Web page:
I usually pick the Card of the Day subject well ahead of time based on inspiration. I’ll see a Pittsburgh Pirates card that catches my eye and I’ll think about what I could write about that card. If nothing comes to me quickly, I’ll move on. I did that for this article as well, though the card in the title changed at the last second.
Someone posted a 1984 Topps Bill Madlock card on Twitter that they had sent away to get autographed. It’s a nice action shot of Madlock fielding, great old-style uniforms from that era, and I haven’t featured Madlock here yet as a Card of the Day. So I decided that it would be a great card for today’s article.
When I sat down the next day to write about the card, I needed a good scan for the article. Searching “1984 Topps Madlock”, the first result was a card that usurped the regular 1984 Topps Madlock card for the feature spot in this article. I’ll get back to the regular card at some point, but today’s article is on the 1984 Topps #701, NL Active Batting Leaders, featuring Bill Madlock, Dave Parker and Pete Rose.
Here’s the front of the card
As you can see by this card, it’s a nice trio of great players, led by Bill Madlock, who had a .317 career average at that point. The all-time hits leader is to the left of Madlock with his .306 career average, while another Pittsburgh Pirates star is to his right, Dave Parker with his .305 career average.
These cards are put out before the 1984 season, so the stats run through the end of 1983. Madlock won his fourth batting title in 1983 with a .323 average. It was his second title since joining the Pirates in 1979. He also won in 1981 with a .341 average.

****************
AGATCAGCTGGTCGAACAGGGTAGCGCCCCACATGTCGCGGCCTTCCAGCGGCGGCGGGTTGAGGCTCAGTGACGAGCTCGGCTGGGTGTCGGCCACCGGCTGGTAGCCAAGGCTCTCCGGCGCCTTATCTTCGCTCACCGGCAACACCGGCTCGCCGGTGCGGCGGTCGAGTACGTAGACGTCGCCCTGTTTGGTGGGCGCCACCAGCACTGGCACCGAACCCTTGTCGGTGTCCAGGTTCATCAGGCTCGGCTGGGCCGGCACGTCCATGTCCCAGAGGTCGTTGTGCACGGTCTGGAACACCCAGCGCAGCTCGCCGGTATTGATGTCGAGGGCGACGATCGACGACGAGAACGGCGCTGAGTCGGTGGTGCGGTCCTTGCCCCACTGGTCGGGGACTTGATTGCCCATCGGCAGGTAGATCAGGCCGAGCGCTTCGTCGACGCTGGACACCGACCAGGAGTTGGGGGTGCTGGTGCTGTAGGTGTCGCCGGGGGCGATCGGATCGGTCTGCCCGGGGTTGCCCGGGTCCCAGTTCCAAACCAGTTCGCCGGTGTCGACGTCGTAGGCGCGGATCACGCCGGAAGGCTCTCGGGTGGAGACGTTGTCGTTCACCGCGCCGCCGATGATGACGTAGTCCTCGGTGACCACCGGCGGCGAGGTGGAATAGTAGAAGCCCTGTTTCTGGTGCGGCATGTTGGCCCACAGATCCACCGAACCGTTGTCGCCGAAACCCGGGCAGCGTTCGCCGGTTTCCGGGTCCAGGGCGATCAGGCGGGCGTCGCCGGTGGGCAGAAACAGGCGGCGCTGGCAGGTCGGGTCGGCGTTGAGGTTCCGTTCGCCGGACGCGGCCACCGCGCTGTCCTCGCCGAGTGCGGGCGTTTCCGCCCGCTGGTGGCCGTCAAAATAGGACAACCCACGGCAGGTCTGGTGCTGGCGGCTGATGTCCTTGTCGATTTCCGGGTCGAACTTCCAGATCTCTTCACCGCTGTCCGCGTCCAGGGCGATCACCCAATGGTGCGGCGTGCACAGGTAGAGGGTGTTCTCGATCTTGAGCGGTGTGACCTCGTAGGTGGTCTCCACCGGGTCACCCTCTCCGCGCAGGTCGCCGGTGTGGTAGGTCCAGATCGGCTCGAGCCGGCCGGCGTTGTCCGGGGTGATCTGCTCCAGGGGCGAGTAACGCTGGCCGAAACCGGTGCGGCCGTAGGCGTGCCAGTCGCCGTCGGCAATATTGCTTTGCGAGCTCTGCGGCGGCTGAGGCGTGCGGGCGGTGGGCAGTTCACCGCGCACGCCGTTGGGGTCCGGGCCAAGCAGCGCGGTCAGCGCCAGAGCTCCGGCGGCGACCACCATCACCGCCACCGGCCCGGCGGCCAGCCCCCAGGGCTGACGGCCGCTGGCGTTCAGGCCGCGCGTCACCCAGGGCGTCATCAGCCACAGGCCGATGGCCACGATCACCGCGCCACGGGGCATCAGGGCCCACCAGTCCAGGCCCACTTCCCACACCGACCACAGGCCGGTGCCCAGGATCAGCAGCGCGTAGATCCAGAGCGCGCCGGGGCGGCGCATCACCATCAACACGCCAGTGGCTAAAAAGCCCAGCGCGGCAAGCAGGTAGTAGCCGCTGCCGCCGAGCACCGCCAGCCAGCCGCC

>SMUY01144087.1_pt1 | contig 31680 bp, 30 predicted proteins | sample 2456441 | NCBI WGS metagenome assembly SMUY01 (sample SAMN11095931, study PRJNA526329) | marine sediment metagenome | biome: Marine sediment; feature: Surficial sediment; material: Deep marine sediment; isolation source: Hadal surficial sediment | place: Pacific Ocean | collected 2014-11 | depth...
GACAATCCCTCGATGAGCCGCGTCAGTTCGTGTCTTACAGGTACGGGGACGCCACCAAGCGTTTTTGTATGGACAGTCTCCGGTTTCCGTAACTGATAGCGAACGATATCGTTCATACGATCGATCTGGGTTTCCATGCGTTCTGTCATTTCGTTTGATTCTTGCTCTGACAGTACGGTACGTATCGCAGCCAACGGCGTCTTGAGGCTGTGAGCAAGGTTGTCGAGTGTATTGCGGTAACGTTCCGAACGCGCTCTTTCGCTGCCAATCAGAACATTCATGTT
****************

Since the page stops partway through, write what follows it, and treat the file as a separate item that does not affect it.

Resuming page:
Madlock finished with a .305 career average and his slide from .317 started the very next season after his fourth batting title. He hit .253 in 1984, which was easily his career low during a 15-year career.
Dave Parker had two batting titles of his own, winning back-to-back crowns during the 1977-78 seasons. He was coming off of a .279 average in 1983, which was part of his slide down to a .290 career average. He hit .258 in 1981 and .270 in 1982. Parker’s career average would remain over .300 until the 1987 season. He batted .317 during the 1970s.
Pete Rose finished with a .303 career average. He played three more seasons after batting .245 in 1983. He won three batting titles between 1968 and 1973, giving this trio a total of nine batting titles. More on Rose below.
Here’s the back of the card
While he wouldn’t have been shown with the Pirates, it’s interesting to see that if they decided to include four players on front, the added player would be Al Oliver. He was with the Montreal Expos at the time, one year removed from winning his only batting title. The back also shows you that to be considered for this card, a player needed at least 3,000 career at-bats. All three players shown on front were well above that mark at this point in their career.
The other thing on the back is the all-time list to the right. We all know that Rose is the all-time hits leader and you should know that he passed Ty Cobb. Look at that difference in batting average though, 61 points back then and 63 by the time Rose retired. If you looked at that difference the other way, it would be like comparing Rose to a .240 career hitter.
Cobb actually has a .366 average now thanks to modern research finding some small errors in his career totals. In fact, those errors were found after Rose surpassed him in hits, so that famous highlight of him singling off of pitcher Eric Show to break Cobb’s record, wasn’t actually the record-breaking hit. Cobb had 4,189 career hits, not 4,191. The record-breaking hit came three days earlier off of the Cubs Reggie Patterson and had very little fanfare.